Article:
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Hindu Sikh Minority of Kashmir Valley: Affirmative action needed for participation in Democratic process

Post by on Tuesday, July 6, 2021

First slide
We are aware that Article 15 of the Constitution of India prohibits any kind of discrimination on grounds of religion, race, caste, sex or place of birth. It prohibits discrimination on the grounds of religion, race, caste, sex or place of birth. However, the state can make any special provision for women and children and also for the advancement of any socially and educationally backward classes of citizens. This is necessitated because in spite of constitutional sanction against it discrimination of various kinds exists on the ground.
The Union Government set up the National Commission for Minorities (NCM) under the National Commission for Minorities Act, 1992. Six religious communities, viz; Muslims, Christians, Sikhs, Buddhists, Zoroastrians (Parsis) and Jains have been notified in Gazette of India as minority communities by the Union Government all over India including the states in which one or the religious minority is a Majority. Thus we have instances where notified minority is enjoying rights as local majority and national minority at the same time. Jammu Kashmir is the classical example of this contradiction.
The United Nations Sub commission on Prevention of Discrimination and Protection of Minorities renamed in 1999 as The United Nations Sub-Commission on the Promotion and Protection of Human Rights  defined minority as “a group numerically inferior to the rest of the population of a state, in a non-dominant position, whose members – being nationals of the State – possess ethnic, religious or linguistic characteristics differing from those of the rest of the population and show, if not implicitly, a sense of solidarity directed towards preserving their culture, traditions, religion or language”. This background is essentially helpful in understanding the case of religious minorities of Kashmir valley for demanding a mechanism for political representation in elected fora.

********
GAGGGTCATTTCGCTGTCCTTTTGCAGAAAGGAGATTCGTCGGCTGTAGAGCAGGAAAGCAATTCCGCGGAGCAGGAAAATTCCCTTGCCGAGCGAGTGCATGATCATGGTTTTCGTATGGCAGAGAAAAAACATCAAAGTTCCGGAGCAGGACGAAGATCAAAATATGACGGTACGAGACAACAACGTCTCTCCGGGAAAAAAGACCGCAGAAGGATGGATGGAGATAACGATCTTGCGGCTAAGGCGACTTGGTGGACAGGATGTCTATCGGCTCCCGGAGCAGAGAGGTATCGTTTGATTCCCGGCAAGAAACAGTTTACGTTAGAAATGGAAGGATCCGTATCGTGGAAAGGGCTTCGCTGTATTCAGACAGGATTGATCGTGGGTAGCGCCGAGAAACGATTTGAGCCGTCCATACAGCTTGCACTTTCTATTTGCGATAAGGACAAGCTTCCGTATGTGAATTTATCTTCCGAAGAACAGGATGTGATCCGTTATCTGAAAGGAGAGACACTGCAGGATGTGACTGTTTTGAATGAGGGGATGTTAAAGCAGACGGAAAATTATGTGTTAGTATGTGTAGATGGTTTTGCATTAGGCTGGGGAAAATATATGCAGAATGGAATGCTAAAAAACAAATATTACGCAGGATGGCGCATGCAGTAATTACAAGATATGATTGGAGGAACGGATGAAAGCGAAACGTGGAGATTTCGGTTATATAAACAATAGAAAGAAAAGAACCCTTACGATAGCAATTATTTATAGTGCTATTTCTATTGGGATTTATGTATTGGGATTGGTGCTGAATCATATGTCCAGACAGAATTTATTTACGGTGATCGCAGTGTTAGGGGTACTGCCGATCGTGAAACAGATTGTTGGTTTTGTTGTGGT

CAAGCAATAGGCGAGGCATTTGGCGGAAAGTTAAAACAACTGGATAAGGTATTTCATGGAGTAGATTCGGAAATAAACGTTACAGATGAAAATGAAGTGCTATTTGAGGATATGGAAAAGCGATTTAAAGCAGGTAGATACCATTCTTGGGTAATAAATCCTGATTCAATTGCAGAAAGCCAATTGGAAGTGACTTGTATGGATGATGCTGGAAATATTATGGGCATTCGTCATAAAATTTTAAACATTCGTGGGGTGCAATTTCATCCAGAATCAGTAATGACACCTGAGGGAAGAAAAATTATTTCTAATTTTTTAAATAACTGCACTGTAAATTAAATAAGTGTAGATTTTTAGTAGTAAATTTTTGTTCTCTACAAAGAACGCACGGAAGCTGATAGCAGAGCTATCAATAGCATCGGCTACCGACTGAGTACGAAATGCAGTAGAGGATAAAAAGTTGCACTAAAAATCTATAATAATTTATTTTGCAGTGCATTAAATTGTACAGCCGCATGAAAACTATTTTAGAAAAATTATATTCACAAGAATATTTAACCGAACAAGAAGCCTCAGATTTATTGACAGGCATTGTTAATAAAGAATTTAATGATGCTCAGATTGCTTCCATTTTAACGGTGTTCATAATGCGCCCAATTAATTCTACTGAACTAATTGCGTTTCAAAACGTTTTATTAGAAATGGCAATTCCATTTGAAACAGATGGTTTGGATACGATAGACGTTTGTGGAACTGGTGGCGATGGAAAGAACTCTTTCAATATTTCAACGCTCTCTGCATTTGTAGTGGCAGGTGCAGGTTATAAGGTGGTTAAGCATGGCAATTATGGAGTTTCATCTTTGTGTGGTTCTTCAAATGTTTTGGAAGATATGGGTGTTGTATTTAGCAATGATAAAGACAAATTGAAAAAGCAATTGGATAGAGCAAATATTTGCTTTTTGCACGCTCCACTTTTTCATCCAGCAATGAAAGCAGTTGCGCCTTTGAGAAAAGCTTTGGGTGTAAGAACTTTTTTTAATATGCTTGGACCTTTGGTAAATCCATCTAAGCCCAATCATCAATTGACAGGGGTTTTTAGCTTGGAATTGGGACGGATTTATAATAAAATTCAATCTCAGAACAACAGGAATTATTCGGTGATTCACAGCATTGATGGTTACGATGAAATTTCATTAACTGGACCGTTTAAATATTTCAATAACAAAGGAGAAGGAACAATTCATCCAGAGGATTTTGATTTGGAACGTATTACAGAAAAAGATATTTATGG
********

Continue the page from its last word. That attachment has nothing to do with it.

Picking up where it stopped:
The reorganisation of Jammu and Kashmir in the year 2019 put an end to the institutionalised discrimination, restriction of fundamental rights and denial of justice that had been rampant in the erstwhile state for decades. The entire country, especially the residents of J&K, rejoiced. They are since been witnessing a spurt in developmental activities, enhancement in delivery mechanisms and transparency & accountability in governance. All these developments have amplified people’s expectations and there is hope that the historical wrongs that occurred in the past due to the biased, belligerent and inequitable demarcation of parliamentary and assembly constituencies will finally be undone.
Historically, the religious minorities (both Hindus & Sikhs) of Kashmir have been the worst victims and have had to face organised marginalisation, exclusion and ultimately, outright expulsion. During and after 1947 this process of victimisation became more implicit instead of declining. This gradual, torturous process of exclusion and marginalisation resulted in the decline of their representation in the state legislature from 4 in 1951 to 0 in 2009 and 2014. Not only have they been completely eliminated from the state assembly, but their political influence within territorial constituencies has also been deliberately downsized to the lowest possible level. This is a result of the gerrymandering of constituencies like HabbaKadal and AmiraKadal in Srinagar district; Anantnag, Bijbehara and Kothar in Anantnag and Devsar in Kulgam districts; and Handwara and Kupwara in Kupwara district. Institutionalised ostracism and segregation packaged as ‘popular sentiment’ resulted in the enforced extirpation of practically the entire religious minority from the Kashmir province.